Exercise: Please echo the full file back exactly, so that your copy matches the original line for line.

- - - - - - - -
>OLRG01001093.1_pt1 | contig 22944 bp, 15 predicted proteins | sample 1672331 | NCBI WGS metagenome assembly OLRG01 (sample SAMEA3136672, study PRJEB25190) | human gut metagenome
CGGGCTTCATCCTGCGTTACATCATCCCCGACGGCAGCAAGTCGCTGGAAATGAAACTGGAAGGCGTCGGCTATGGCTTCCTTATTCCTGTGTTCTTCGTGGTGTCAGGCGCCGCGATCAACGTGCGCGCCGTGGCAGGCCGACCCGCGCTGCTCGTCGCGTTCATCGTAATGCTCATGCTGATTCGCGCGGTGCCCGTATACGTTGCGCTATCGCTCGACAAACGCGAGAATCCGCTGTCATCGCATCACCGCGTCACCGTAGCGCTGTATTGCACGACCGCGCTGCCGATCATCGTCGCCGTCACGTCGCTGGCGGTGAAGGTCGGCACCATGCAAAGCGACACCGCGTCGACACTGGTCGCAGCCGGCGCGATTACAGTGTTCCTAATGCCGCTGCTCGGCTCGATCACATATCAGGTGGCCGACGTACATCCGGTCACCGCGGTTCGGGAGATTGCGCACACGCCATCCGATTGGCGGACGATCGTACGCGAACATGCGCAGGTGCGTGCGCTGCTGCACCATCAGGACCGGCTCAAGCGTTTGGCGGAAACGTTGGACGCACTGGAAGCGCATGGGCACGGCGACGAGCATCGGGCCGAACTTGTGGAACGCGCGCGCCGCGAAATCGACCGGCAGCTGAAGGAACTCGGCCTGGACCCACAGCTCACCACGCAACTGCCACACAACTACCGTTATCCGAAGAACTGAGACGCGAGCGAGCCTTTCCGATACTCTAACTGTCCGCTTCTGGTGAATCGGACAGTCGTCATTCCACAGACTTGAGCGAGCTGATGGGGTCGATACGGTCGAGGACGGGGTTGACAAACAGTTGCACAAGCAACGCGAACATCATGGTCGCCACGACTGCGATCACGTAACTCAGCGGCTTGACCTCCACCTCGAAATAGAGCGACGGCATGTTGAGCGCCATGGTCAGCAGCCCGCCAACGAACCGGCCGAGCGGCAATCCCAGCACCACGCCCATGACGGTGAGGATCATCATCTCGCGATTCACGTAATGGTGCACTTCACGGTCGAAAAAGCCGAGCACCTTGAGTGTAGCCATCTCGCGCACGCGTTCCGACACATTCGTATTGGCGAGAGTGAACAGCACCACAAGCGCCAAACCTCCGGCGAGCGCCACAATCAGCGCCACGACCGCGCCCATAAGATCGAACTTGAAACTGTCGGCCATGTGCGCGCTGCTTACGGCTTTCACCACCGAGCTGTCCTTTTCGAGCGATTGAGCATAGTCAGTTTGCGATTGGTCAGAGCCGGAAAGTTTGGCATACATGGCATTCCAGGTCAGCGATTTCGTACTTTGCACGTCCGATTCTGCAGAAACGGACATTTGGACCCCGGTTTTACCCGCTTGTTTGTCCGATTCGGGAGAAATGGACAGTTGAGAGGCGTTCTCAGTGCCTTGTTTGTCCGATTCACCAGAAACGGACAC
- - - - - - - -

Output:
>OLRG01001093.1_pt1 | contig 22944 bp, 15 predicted proteins | sample 1672331 | NCBI WGS metagenome assembly OLRG01 (sample SAMEA3136672, study PRJEB25190) | human gut metagenome
CGGGCTTCATCCTGCGTTACATCATCCCCGACGGCAGCAAGTCGCTGGAAATGAAACTGGAAGGCGTCGGCTATGGCTTCCTTATTCCTGTGTTCTTCGTGGTGTCAGGCGCCGCGATCAACGTGCGCGCCGTGGCAGGCCGACCCGCGCTGCTCGTCGCGTTCATCGTAATGCTCATGCTGATTCGCGCGGTGCCCGTATACGTTGCGCTATCGCTCGACAAACGCGAGAATCCGCTGTCATCGCATCACCGCGTCACCGTAGCGCTGTATTGCACGACCGCGCTGCCGATCATCGTCGCCGTCACGTCGCTGGCGGTGAAGGTCGGCACCATGCAAAGCGACACCGCGTCGACACTGGTCGCAGCCGGCGCGATTACAGTGTTCCTAATGCCGCTGCTCGGCTCGATCACATATCAGGTGGCCGACGTACATCCGGTCACCGCGGTTCGGGAGATTGCGCACACGCCATCCGATTGGCGGACGATCGTACGCGAACATGCGCAGGTGCGTGCGCTGCTGCACCATCAGGACCGGCTCAAGCGTTTGGCGGAAACGTTGGACGCACTGGAAGCGCATGGGCACGGCGACGAGCATCGGGCCGAACTTGTGGAACGCGCGCGCCGCGAAATCGACCGGCAGCTGAAGGAACTCGGCCTGGACCCACAGCTCACCACGCAACTGCCACACAACTACCGTTATCCGAAGAACTGAGACGCGAGCGAGCCTTTCCGATACTCTAACTGTCCGCTTCTGGTGAATCGGACAGTCGTCATTCCACAGACTTGAGCGAGCTGATGGGGTCGATACGGTCGAGGACGGGGTTGACAAACAGTTGCACAAGCAACGCGAACATCATGGTCGCCACGACTGCGATCACGTAACTCAGCGGCTTGACCTCCACCTCGAAATAGAGCGACGGCATGTTGAGCGCCATGGTCAGCAGCCCGCCAACGAACCGGCCGAGCGGCAATCCCAGCACCACGCCCATGACGGTGAGGATCATCATCTCGCGATTCACGTAATGGTGCACTTCACGGTCGAAAAAGCCGAGCACCTTGAGTGTAGCCATCTCGCGCACGCGTTCCGACACATTCGTATTGGCGAGAGTGAACAGCACCACAAGCGCCAAACCTCCGGCGAGCGCCACAATCAGCGCCACGACCGCGCCCATAAGATCGAACTTGAAACTGTCGGCCATGTGCGCGCTGCTTACGGCTTTCACCACCGAGCTGTCCTTTTCGAGCGATTGAGCATAGTCAGTTTGCGATTGGTCAGAGCCGGAAAGTTTGGCATACATGGCATTCCAGGTCAGCGATTTCGTACTTTGCACGTCCGATTCTGCAGAAACGGACATTTGGACCCCGGTTTTACCCGCTTGTTTGTCCGATTCGGGAGAAATGGACAGTTGAGAGGCGTTCTCAGTGCCTTGTTTGTCCGATTCACCAGAAACGGACAC